Sitting is the new smoking. Staying sedentary for several hours a day increases your risk of diabetes. So should you stand as a GP?
I remember visiting my GP as a child. Sit in the waiting room normally sullen and low because of yet another episode of tonsillitis.
Then I was called into the doctor’s office. I would enter a room that CQC would now shut down in a heartbeat with mosaic rugs, plush furry chairs, and a beautiful mahogany desk.
And there was the GP….sitting behind his desk. I remember him moving in his chair to get some forms from a cabinet. I remember him asking me to stand as he examined me sitting in his executive chair, and I remember him always sitting behind a desk.
Fast forward to a couple of years ago. I remember finishing work with my shoulders feeling tight, my lower back aching for a stretch, as I scooted in my chair to get a form from my cabinet next to my desk. It was at that point I realised I had been sitting in my chair for over four hours.
I wanted to change this sedentary life. I had a chat with my partners and highlighted I would be changing my room. Shortly after I got a rising desk (Yoyo-90).
I love it. The build quality is excellent with significant heft. The hydraulic risers are simple to clip and push my whole station upwards to allow me to stand. Initially I could only manage an hour or so before my legs tired out and I had to sit again. A further investment in a standing mat helped there. Within a month I was standing while doing all my admin. Then I took the plunge and stood while consulting with patients.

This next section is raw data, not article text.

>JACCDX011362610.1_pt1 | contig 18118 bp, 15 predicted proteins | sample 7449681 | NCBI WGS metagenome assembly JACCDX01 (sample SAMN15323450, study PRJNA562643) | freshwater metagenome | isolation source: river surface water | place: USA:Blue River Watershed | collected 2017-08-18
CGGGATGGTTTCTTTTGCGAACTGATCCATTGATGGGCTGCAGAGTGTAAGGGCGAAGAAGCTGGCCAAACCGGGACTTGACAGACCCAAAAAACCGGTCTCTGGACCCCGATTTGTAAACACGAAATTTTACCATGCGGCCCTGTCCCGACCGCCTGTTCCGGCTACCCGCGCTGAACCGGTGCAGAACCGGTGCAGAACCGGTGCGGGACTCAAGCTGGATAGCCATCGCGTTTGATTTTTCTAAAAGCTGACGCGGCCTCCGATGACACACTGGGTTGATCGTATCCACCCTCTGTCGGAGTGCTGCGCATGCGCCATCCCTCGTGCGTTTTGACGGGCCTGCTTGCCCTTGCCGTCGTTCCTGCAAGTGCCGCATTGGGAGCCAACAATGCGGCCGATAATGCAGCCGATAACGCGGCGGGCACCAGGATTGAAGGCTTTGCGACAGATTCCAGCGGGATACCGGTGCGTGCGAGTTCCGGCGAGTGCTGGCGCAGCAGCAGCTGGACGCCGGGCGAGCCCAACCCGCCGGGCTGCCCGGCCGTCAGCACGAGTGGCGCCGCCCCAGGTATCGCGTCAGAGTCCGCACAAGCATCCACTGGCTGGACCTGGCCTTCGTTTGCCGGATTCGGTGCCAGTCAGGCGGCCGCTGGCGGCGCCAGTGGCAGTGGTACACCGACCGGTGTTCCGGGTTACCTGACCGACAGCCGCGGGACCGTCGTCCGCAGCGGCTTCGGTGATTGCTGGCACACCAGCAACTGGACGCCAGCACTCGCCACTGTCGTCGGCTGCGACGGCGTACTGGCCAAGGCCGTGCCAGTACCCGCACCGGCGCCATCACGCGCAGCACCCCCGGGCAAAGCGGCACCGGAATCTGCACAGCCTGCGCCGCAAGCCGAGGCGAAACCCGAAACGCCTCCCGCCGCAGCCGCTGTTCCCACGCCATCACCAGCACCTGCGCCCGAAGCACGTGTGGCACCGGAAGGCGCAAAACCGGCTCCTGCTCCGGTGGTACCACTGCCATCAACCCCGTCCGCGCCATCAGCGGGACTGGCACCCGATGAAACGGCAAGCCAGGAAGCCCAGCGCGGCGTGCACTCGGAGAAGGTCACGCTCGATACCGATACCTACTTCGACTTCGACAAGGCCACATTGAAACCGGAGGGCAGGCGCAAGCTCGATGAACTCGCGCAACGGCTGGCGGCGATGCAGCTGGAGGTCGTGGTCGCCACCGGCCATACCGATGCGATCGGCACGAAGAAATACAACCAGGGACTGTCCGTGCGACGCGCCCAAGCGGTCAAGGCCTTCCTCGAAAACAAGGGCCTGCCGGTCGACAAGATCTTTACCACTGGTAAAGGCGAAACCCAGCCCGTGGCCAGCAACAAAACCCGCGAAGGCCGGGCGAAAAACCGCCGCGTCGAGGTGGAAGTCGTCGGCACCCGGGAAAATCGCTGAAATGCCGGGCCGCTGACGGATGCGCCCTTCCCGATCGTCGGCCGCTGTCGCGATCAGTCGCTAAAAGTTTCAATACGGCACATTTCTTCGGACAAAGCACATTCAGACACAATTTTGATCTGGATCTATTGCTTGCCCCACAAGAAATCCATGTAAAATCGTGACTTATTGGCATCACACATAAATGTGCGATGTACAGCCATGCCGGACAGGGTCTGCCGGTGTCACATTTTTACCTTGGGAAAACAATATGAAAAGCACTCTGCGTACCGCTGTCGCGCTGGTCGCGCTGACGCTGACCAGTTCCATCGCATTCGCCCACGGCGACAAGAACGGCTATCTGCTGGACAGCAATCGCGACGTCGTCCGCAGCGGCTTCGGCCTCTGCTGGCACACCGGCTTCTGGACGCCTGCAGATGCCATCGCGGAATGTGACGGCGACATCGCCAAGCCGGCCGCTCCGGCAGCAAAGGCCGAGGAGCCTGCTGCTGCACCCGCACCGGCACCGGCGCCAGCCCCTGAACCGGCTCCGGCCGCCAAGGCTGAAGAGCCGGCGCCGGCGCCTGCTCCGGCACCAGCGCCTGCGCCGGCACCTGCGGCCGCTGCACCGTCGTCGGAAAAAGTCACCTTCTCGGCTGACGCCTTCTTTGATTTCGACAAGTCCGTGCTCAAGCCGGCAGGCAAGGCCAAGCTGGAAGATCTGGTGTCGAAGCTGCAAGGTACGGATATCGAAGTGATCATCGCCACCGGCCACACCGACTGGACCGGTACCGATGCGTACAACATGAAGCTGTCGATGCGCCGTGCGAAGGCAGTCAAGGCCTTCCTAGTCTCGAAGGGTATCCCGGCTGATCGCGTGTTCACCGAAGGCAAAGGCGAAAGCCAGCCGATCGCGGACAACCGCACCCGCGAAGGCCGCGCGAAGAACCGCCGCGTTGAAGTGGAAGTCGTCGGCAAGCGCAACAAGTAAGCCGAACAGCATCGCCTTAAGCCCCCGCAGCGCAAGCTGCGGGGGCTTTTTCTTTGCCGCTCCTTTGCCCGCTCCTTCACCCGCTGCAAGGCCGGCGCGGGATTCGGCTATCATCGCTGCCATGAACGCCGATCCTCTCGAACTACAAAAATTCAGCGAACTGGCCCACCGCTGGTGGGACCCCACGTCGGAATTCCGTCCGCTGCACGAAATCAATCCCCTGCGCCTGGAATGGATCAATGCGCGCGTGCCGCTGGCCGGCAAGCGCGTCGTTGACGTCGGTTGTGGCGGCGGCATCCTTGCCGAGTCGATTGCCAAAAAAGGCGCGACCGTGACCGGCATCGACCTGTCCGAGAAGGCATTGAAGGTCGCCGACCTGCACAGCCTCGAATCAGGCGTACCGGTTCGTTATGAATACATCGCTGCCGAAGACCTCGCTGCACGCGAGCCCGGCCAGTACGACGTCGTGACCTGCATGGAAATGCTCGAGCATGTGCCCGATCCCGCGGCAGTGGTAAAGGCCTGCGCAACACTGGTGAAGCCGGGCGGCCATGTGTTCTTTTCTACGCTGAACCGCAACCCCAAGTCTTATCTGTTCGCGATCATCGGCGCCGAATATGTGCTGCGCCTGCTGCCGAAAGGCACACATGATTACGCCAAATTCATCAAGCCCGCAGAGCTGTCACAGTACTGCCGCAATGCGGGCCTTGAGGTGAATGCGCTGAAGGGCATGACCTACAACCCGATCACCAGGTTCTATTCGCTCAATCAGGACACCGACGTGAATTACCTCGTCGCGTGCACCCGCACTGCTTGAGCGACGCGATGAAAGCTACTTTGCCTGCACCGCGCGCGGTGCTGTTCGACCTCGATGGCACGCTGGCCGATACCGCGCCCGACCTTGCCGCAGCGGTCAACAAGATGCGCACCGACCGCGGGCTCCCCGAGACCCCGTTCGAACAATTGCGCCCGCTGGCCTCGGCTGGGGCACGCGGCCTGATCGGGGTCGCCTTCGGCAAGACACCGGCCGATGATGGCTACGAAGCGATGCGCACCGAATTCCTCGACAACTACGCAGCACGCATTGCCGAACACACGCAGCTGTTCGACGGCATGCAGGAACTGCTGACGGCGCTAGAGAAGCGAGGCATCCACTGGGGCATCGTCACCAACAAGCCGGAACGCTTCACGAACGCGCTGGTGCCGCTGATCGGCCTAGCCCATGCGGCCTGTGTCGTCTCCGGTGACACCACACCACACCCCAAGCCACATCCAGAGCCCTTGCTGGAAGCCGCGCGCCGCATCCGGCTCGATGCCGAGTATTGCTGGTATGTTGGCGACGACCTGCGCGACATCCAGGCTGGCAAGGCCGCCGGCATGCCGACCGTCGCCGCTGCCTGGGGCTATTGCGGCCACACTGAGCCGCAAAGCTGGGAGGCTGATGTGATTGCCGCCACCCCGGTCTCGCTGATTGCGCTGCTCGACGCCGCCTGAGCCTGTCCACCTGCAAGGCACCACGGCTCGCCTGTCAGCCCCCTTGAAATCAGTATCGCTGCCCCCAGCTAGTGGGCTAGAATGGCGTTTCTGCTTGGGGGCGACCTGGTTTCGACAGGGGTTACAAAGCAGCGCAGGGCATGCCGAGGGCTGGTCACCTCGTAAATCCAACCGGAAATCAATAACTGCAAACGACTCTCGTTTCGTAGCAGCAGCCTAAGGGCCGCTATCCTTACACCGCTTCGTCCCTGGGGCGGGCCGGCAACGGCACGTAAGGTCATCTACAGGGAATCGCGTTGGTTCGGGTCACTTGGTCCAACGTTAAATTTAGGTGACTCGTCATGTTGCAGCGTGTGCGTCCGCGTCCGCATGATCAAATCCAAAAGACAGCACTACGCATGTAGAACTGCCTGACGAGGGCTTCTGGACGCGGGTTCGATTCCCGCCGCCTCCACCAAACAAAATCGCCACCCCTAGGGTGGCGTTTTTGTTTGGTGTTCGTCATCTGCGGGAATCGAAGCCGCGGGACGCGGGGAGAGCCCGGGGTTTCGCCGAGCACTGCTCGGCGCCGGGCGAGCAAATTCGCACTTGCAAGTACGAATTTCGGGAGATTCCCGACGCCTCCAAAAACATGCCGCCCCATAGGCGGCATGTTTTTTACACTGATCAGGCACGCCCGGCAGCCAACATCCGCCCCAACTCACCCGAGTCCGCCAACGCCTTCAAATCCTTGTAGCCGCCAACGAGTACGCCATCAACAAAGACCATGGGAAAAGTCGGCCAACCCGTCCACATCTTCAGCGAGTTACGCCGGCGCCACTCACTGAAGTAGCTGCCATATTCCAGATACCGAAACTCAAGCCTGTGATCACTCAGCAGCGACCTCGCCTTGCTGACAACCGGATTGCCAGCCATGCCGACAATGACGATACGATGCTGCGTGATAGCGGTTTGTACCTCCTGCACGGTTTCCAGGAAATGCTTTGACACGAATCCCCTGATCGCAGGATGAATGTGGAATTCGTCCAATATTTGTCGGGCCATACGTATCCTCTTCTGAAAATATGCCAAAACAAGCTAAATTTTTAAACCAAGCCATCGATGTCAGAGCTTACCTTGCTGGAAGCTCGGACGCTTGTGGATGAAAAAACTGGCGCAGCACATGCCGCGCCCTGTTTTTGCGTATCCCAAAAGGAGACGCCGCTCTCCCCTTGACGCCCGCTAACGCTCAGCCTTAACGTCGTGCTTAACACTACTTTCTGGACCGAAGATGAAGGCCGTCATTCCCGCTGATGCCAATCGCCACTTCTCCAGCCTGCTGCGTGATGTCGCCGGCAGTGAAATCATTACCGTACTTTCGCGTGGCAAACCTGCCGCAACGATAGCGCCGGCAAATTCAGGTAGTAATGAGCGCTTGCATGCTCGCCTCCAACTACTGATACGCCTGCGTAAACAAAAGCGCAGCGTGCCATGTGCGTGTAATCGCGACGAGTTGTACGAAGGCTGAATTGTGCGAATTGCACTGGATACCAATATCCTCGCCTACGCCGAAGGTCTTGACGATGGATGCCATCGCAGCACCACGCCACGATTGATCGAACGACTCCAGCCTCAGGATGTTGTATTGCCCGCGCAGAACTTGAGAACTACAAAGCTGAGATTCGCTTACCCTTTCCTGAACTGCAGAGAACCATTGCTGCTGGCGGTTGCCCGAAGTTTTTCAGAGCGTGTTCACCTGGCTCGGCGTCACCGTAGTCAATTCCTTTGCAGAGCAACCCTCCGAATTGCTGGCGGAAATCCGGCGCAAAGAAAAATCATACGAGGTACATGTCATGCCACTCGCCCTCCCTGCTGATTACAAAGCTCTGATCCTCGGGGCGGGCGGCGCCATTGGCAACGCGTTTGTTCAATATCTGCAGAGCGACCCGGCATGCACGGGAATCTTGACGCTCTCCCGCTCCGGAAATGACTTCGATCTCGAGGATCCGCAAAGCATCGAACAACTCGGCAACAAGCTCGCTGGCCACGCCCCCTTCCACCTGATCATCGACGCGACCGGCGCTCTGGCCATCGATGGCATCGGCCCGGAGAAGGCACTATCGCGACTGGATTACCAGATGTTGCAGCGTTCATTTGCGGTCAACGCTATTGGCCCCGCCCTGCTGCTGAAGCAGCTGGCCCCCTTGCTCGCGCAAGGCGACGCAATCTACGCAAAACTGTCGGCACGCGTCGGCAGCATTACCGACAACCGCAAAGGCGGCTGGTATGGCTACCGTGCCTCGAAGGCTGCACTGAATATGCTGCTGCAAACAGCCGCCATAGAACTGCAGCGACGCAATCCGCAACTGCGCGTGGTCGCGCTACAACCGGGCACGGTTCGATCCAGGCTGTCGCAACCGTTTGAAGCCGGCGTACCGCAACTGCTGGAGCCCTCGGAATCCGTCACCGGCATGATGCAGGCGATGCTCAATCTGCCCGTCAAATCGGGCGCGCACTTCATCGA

Some will feel less happy about standing while consulting. I know in sharing my story I have heard several criticisms such as:
- It means you are trying to rush the patient
- To stand over a patient is to exert a power dynamic in the consultation
- It means you are trying to hide the screen from the patient
Over the past year, I have not found any of these to be true.
- In my clinic, patients sit while I stand (see the chairs above).
- If a patient feels uncomfortable I will sit, however, I have only been asked this twice in the past 18 months.
- When there is a need for additional empathy, I often sit next to the patient.
- I actively share my screens when needed with the patients.
- Patients often comment on the desk, about seeing similar in the media and how positive such changes are.
Sounds encouraging and even our Secretary of State for Health and Social Care – Matt Hancock is very pro-standing desks.
However, it is important to recognise that standing desks on their own is not enough. This is a useful article and another here that comments on the opposing view. This includes complications of standing for long periods (tiredness, varicose veins, musculo-skeletal pain from adjusted positions of screens etc.)
Encouraging our patients to be more active is important. So for Self-care week, I am showing how it works in my practice. Watch the video below and feedback your thoughts on should you stand as a GP?